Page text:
Pauline McGonagle
not sure about hilarious- but it has some funny moments. The attempt at accents is a bit clumsy and it comes across as very dated.
I did read it for local interest as well as to see what HG Wells wrote outside science fiction.
It did show how much class is less defined than it was in the past but in many ways its is just as hierarchical and divided.
Jun 18, 2015 John rated it liked it  ·  review of another edition
Shelves: fiction
HGW is pitiless in his portrayal of the emptiness of contemporary middle class pretension. This compares with honest "what you see is what you get" socialism.

Arthur Kipps gets off to a bad start. He's a "love child" passed on to an aunt and uncle to rear and then apprentice to the drudgery of the Drapery trade. His luck improves however when he gets rich quick but then must learn how to behave "proper" -ie as a "gentleman". He makes a dogs breakfast of it. Artie is a silly little rich boy/man an
Jay Ant
Jan 02, 2016 Jay Ant rated it did not like it  ·  review of another edition
This review has been hidden because it contains spoilers. To view it, click here.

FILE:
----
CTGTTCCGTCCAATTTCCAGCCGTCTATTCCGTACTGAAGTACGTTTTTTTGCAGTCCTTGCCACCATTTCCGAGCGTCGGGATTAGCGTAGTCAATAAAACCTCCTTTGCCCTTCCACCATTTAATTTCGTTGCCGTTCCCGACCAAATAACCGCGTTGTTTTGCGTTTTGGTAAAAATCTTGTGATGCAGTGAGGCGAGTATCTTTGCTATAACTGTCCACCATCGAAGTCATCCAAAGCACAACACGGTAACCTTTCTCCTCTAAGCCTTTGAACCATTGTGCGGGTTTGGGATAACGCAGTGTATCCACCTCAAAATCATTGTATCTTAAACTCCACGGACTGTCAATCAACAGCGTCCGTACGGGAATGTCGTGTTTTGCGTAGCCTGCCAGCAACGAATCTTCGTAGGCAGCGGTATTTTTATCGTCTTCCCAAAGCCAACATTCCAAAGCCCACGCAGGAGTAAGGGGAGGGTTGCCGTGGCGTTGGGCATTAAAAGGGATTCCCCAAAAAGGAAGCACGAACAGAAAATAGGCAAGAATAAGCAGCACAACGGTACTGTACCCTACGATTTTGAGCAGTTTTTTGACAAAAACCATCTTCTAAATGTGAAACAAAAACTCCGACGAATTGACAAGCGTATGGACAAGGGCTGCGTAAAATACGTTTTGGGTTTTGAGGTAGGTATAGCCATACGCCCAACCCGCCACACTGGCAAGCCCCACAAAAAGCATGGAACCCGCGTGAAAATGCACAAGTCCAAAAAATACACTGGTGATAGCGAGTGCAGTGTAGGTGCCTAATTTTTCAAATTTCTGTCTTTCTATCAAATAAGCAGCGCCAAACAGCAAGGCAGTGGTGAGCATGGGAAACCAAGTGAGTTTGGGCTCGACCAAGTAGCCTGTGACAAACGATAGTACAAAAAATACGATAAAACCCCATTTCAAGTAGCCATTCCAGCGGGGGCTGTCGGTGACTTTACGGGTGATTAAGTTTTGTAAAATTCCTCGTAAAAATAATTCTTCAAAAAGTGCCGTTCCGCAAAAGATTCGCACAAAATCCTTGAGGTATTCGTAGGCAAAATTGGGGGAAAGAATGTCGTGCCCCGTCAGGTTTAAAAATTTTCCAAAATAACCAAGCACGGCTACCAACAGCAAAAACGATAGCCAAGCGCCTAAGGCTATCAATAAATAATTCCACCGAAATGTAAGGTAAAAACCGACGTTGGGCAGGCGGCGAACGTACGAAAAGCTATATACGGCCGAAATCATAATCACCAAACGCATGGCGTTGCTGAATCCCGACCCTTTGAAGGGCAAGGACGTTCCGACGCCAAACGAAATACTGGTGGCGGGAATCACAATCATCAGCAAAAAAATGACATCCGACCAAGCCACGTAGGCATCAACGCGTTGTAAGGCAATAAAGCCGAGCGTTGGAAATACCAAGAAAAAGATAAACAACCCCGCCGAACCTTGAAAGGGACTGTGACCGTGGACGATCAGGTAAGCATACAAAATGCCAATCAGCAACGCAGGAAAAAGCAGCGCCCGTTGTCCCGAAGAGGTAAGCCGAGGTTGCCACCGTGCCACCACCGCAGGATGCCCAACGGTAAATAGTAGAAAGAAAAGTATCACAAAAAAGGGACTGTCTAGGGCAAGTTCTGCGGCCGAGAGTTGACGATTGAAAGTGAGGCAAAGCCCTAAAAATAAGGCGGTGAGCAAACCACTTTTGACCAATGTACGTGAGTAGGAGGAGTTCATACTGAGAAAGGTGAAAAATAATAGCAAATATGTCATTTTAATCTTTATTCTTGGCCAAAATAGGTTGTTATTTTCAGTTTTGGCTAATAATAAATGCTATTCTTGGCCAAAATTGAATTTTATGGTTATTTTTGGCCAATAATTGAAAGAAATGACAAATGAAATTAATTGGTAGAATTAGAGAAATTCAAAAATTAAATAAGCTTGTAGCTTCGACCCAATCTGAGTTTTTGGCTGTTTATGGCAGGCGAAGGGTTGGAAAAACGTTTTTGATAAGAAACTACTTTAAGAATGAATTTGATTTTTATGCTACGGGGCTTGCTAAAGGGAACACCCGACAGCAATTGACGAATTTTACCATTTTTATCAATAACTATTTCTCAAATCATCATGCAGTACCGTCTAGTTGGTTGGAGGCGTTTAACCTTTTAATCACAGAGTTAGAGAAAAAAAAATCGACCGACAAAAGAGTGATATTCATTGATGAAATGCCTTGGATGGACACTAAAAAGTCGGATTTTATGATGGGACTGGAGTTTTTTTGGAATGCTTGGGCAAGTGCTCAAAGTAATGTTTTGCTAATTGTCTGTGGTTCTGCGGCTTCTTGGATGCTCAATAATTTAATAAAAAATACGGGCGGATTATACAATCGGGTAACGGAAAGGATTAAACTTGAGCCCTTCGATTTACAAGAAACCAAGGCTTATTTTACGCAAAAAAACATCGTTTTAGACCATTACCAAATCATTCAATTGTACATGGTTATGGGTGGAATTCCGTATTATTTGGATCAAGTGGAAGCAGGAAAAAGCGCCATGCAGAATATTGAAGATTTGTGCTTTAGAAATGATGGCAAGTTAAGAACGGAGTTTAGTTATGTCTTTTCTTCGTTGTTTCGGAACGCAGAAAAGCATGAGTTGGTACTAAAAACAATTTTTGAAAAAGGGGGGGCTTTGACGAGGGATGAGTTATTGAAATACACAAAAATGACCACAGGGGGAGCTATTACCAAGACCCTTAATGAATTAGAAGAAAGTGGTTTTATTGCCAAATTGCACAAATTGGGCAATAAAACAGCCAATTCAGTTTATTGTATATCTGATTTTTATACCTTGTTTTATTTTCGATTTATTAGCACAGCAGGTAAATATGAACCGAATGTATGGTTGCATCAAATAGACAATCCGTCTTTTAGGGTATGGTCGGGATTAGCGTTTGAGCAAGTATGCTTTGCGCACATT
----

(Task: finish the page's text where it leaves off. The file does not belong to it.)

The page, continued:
May 25, 2016 محمد rated it did not like it  ·  review of another edition
إما أن الرواية ضعيفة بحق، لأنها بالفعل مملة ولا هدف لها، وإما أن المترجم أخل إخلالا جسيما بالنص حتى جعله بهذا التهلهل
Sep 29, 2015 Shawna rated it really liked it  ·  review of another edition
Terrific classic! I love that this book is one of the author's favorites as well.
Nihal Eissa
Feb 11, 2014 Nihal Eissa rated it did not like it  ·  review of another edition
نجمة علي عدد الصفحات اللي قريتها ومش ناوية اكملها .
Amy Wolf
Jan 16, 2013 Amy Wolf rated it really liked it  ·  review of another edition
A wonderful little book you hardly expect from sf master H.G. Wells. But the saga of Arthur Kipps in (I believe) Edwardian England really lets us into the life of a working man. The film Half A Sixpence with Tommy Steele was based on this.
Oct 04, 2013 Joshua rated it it was ok  ·  review of another edition